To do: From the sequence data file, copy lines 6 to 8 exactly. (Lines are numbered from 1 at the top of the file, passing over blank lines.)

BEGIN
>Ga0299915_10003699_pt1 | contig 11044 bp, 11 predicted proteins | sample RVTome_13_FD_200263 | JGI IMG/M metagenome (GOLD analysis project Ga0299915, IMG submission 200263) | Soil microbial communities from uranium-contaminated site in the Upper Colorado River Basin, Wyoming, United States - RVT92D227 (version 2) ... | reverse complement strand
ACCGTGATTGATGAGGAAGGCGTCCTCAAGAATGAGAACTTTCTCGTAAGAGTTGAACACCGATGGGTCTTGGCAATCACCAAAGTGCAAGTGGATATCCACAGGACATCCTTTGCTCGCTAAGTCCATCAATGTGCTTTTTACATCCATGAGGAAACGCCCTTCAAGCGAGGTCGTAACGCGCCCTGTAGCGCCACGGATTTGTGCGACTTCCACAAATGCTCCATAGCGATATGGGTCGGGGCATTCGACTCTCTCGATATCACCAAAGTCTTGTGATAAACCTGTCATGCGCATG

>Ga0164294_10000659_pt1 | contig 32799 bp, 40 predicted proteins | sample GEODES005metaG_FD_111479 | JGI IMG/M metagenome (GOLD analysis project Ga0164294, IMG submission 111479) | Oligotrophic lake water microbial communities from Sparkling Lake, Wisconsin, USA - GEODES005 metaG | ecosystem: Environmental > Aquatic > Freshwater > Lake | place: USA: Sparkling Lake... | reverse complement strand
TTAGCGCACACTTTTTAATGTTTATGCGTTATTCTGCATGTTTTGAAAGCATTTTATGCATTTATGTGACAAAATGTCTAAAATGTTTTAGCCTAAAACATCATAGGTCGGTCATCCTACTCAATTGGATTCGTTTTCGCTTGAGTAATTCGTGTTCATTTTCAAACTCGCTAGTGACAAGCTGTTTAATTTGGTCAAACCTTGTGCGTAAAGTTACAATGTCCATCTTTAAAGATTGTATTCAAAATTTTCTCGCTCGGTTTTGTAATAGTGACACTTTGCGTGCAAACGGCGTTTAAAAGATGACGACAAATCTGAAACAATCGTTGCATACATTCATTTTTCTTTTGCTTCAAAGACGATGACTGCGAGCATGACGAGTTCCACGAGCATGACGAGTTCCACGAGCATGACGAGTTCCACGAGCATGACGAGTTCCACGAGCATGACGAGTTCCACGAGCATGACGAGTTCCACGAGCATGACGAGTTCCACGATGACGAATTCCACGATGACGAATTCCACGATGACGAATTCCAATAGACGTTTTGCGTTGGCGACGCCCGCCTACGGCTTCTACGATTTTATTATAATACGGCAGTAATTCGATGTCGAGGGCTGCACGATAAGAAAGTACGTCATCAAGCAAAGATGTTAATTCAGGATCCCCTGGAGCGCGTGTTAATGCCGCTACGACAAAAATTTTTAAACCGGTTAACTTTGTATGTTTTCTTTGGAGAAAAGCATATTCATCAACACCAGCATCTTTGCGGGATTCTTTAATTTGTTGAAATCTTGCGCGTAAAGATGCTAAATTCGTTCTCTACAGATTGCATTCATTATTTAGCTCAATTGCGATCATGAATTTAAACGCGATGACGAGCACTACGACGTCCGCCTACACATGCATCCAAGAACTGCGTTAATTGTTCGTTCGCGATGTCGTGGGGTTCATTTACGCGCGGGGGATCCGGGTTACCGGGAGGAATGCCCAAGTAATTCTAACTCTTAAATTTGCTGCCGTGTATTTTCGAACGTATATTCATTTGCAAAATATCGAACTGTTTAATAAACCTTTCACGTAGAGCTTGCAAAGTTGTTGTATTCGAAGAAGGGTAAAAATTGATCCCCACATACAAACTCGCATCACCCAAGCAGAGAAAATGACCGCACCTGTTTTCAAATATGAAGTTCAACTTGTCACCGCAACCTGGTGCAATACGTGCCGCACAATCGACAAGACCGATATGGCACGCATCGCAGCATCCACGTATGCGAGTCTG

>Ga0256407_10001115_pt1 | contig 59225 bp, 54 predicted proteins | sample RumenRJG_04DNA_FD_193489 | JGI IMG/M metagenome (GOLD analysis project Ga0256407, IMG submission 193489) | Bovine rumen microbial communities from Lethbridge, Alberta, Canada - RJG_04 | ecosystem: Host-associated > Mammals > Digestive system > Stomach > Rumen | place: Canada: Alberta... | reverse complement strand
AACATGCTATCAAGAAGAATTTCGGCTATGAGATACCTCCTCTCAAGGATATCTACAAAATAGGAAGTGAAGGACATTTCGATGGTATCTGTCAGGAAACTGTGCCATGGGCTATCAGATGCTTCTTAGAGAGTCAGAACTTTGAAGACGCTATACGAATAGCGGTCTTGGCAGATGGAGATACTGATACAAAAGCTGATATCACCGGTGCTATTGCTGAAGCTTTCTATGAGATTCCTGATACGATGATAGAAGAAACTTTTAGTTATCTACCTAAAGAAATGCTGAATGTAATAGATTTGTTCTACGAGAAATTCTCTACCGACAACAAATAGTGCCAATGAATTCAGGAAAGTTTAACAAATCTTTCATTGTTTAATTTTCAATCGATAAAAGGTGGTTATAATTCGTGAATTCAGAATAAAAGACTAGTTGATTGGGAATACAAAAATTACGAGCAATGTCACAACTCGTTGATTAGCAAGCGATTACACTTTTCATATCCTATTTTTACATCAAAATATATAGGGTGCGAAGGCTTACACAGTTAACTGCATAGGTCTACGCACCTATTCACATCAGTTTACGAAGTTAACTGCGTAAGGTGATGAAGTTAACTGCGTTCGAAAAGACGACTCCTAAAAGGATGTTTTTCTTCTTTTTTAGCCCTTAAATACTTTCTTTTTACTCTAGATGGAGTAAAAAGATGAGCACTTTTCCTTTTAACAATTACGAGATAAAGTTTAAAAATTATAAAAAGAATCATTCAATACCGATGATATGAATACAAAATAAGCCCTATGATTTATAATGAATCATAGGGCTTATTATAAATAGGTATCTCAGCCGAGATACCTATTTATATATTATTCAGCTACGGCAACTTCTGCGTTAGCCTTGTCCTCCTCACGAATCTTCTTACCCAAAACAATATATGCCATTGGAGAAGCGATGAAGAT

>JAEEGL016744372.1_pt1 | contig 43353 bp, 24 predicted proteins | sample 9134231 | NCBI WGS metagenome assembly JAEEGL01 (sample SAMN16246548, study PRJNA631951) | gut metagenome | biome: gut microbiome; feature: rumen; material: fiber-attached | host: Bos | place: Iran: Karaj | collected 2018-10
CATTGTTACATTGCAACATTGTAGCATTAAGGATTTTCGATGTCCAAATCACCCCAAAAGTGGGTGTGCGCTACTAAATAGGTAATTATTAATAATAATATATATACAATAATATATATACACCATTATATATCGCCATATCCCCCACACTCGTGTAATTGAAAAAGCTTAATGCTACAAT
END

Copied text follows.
AACATGCTATCAAGAAGAATTTCGGCTATGAGATACCTCCTCTCAAGGATATCTACAAAATAGGAAGTGAAGGACATTTCGATGGTATCTGTCAGGAAACTGTGCCATGGGCTATCAGATGCTTCTTAGAGAGTCAGAACTTTGAAGACGCTATACGAATAGCGGTCTTGGCAGATGGAGATACTGATACAAAAGCTGATATCACCGGTGCTATTGCTGAAGCTTTCTATGAGATTCCTGATACGATGATAGAAGAAACTTTTAGTTATCTACCTAAAGAAATGCTGAATGTAATAGATTTGTTCTACGAGAAATTCTCTACCGACAACAAATAGTGCCAATGAATTCAGGAAAGTTTAACAAATCTTTCATTGTTTAATTTTCAATCGATAAAAGGTGGTTATAATTCGTGAATTCAGAATAAAAGACTAGTTGATTGGGAATACAAAAATTACGAGCAATGTCACAACTCGTTGATTAGCAAGCGATTACACTTTTCATATCCTATTTTTACATCAAAATATATAGGGTGCGAAGGCTTACACAGTTAACTGCATAGGTCTACGCACCTATTCACATCAGTTTACGAAGTTAACTGCGTAAGGTGATGAAGTTAACTGCGTTCGAAAAGACGACTCCTAAAAGGATGTTTTTCTTCTTTTTTAGCCCTTAAATACTTTCTTTTTACTCTAGATGGAGTAAAAAGATGAGCACTTTTCCTTTTAACAATTACGAGATAAAGTTTAAAAATTATAAAAAGAATCATTCAATACCGATGATATGAATACAAAATAAGCCCTATGATTTATAATGAATCATAGGGCTTATTATAAATAGGTATCTCAGCCGAGATACCTATTTATATATTATTCAGCTACGGCAACTTCTGCGTTAGCCTTGTCCTCCTCACGAATCTTCTTACCCAAAACAATATATGCCATTGGAGAAGCGATGAAGAT

>JAEEGL016744372.1_pt1 | contig 43353 bp, 24 predicted proteins | sample 9134231 | NCBI WGS metagenome assembly JAEEGL01 (sample SAMN16246548, study PRJNA631951) | gut metagenome | biome: gut microbiome; feature: rumen; material: fiber-attached | host: Bos | place: Iran: Karaj | collected 2018-10
CATTGTTACATTGCAACATTGTAGCATTAAGGATTTTCGATGTCCAAATCACCCCAAAAGTGGGTGTGCGCTACTAAATAGGTAATTATTAATAATAATATATATACAATAATATATATACACCATTATATATCGCCATATCCCCCACACTCGTGTAATTGAAAAAGCTTAATGCTACAAT